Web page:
COVID-19: Diagnosis by PCR testing

 

Standard confirmation of acute SARS-CoV-2 infections is based on the detection of unique viral sequences by nucleic acid amplification tests (NAATs), such as real-time reverse-transcription polymerase chain reaction (RT-PCR). The assays’ targets include regions of the E, RdRP, N and S genes. PCR is the current “Gold Standard” test for the detection of SARS-Cov-2. 

Using nasal/throat swabs, samples are collected from symptomatic patients between days 1-5 from onset of symptoms. Respiratory secretions may be quite variable in composition, however, and the adequacy of sampling efforts may also vary. This can occasionally result in negative PCR results. In patients for whom SARS-CoV-2 infection is strongly suspected and upper respiratory tract swabs are negative, viral RNA may be detected in lower respiratory tract secretions, such as sputum or bronchoalveolar lavage.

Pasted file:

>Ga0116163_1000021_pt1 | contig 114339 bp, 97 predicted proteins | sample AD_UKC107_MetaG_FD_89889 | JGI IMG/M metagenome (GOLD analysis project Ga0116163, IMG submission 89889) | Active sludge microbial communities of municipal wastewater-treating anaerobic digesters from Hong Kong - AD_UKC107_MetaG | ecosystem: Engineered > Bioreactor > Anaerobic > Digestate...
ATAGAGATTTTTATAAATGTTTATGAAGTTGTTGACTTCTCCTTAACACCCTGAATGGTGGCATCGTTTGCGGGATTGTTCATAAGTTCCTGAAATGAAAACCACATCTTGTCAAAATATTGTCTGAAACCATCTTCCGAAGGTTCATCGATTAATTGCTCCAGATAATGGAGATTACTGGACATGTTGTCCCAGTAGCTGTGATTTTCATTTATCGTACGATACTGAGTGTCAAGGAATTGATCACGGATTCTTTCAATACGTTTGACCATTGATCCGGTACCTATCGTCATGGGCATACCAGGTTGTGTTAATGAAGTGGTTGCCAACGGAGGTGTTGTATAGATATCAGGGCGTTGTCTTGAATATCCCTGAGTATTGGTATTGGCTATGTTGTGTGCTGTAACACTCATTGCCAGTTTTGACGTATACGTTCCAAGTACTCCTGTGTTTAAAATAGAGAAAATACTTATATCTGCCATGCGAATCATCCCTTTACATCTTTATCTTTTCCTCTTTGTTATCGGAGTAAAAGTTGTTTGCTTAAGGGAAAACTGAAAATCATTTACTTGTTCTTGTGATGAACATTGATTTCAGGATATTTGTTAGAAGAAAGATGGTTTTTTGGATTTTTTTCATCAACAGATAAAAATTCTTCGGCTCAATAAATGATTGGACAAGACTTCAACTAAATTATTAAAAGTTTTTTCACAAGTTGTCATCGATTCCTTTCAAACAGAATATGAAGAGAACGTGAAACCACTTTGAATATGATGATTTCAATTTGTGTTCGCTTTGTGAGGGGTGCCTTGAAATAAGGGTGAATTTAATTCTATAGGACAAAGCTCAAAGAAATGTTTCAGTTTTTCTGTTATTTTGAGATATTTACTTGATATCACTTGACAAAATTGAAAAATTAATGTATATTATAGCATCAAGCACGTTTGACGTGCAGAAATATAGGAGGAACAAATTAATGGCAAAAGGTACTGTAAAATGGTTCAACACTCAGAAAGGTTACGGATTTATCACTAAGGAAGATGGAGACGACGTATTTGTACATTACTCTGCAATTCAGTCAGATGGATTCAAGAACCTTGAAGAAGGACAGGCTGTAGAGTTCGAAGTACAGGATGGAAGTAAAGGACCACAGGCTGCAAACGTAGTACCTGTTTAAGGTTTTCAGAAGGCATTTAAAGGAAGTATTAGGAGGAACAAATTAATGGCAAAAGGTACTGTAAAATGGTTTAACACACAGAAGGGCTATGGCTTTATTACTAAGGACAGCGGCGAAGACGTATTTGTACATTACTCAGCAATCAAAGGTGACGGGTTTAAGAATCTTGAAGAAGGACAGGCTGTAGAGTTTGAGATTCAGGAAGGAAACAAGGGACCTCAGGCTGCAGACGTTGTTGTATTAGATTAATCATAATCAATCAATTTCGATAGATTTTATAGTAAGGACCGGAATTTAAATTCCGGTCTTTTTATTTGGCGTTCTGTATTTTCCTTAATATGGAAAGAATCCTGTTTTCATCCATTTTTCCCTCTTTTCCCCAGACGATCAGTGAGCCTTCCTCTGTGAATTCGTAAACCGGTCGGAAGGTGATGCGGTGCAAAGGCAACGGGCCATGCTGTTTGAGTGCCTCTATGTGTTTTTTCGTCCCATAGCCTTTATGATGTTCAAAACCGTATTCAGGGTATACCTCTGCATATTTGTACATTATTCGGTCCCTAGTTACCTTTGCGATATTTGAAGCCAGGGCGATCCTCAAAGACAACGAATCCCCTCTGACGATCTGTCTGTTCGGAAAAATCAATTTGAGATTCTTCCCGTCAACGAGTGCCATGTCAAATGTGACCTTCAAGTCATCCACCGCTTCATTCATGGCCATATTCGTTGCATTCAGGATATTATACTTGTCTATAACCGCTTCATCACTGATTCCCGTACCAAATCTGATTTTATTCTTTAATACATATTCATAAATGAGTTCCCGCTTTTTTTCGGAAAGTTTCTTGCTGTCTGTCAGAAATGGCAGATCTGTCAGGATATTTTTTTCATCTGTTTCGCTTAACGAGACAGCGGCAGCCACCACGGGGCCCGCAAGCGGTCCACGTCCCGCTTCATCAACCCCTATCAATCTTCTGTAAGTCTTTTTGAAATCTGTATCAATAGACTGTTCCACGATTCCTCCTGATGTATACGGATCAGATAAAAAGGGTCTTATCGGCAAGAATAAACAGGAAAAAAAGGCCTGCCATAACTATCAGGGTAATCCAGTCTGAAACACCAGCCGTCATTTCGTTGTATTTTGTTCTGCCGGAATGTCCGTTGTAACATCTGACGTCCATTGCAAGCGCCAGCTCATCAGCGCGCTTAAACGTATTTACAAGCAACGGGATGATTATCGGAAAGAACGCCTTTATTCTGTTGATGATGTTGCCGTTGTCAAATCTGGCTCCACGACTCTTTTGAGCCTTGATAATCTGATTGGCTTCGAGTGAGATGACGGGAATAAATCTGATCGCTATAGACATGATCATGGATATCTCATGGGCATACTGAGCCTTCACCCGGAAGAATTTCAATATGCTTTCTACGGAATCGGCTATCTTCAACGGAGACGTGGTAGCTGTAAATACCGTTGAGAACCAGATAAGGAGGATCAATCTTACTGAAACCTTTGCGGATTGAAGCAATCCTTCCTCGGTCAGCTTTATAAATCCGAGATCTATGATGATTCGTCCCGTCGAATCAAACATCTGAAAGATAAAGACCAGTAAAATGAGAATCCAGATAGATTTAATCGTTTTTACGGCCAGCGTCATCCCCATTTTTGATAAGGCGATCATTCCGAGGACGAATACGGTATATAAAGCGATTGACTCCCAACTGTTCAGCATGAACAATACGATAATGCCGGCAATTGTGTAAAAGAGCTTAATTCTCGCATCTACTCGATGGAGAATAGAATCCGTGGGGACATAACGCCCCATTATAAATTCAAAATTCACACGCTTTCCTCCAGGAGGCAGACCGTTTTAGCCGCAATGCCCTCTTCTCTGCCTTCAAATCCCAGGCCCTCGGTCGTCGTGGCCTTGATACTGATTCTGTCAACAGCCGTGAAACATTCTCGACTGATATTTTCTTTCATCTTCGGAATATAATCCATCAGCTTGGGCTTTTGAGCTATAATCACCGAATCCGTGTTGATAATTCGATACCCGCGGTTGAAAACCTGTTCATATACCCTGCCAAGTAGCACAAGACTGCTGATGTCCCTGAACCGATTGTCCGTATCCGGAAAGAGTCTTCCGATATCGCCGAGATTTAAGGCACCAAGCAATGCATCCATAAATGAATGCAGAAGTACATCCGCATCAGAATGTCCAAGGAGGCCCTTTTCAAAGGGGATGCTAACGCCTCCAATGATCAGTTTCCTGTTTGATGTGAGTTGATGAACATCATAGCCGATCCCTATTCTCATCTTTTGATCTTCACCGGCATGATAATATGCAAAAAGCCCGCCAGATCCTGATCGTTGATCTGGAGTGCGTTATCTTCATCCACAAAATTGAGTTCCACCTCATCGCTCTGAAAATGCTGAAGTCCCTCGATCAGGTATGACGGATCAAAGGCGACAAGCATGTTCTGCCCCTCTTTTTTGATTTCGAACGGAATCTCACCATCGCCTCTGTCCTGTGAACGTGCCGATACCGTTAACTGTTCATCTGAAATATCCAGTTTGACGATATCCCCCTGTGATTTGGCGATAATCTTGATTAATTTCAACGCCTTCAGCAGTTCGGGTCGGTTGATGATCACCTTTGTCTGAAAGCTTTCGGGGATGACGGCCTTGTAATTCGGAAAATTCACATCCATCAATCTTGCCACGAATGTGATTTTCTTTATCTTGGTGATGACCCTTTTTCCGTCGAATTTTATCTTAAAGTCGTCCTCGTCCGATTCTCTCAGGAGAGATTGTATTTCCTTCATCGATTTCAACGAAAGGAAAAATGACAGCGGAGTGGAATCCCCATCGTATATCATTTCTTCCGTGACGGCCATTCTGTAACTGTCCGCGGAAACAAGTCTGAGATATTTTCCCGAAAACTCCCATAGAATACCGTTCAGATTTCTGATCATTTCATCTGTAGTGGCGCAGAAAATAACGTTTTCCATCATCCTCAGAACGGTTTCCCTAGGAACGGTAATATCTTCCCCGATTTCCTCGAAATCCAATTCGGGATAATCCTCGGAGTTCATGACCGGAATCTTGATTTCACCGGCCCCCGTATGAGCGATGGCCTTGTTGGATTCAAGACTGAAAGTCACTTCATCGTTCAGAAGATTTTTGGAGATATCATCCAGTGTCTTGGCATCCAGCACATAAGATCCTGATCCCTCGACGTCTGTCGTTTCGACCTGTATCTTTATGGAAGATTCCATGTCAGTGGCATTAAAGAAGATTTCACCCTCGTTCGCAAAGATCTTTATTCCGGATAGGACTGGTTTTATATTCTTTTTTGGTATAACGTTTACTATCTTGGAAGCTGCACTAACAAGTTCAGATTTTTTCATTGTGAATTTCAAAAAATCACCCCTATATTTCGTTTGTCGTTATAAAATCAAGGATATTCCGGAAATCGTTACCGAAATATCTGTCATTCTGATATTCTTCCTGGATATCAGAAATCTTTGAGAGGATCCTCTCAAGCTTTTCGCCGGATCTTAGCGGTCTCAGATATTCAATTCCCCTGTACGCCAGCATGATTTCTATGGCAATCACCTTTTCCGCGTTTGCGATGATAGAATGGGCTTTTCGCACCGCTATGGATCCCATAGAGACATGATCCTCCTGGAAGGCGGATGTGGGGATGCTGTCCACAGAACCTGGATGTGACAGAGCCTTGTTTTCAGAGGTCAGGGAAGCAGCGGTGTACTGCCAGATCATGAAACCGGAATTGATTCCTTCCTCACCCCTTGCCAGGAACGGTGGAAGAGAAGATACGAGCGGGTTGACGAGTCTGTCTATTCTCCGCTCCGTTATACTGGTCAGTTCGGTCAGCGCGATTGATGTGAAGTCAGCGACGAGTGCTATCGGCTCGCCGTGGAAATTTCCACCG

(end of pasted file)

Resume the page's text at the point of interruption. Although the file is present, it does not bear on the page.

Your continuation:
Detection of viral RNA by PCR may not equate with infectivity.  Infectious virus particles have been detected using cell culture systems but the relationship between the infectivity of a sample and the contagiousness of the patient is unclear. Viral load can, however, be a potentially useful marker for assessing disease severity and prognosis: a study indicated that viral loads in severe cases were up to 60 times higher than in mild cases. 

Lateral flow devices for the detection of SARS-CoV-2 antigen in respiratory samples have been developed and are being used for large scale testing. These have limited value due to their ease of use, but they have significantly reduced sensitivity compared to PCR and the quality control is deficient with a high test failure rate. 
 

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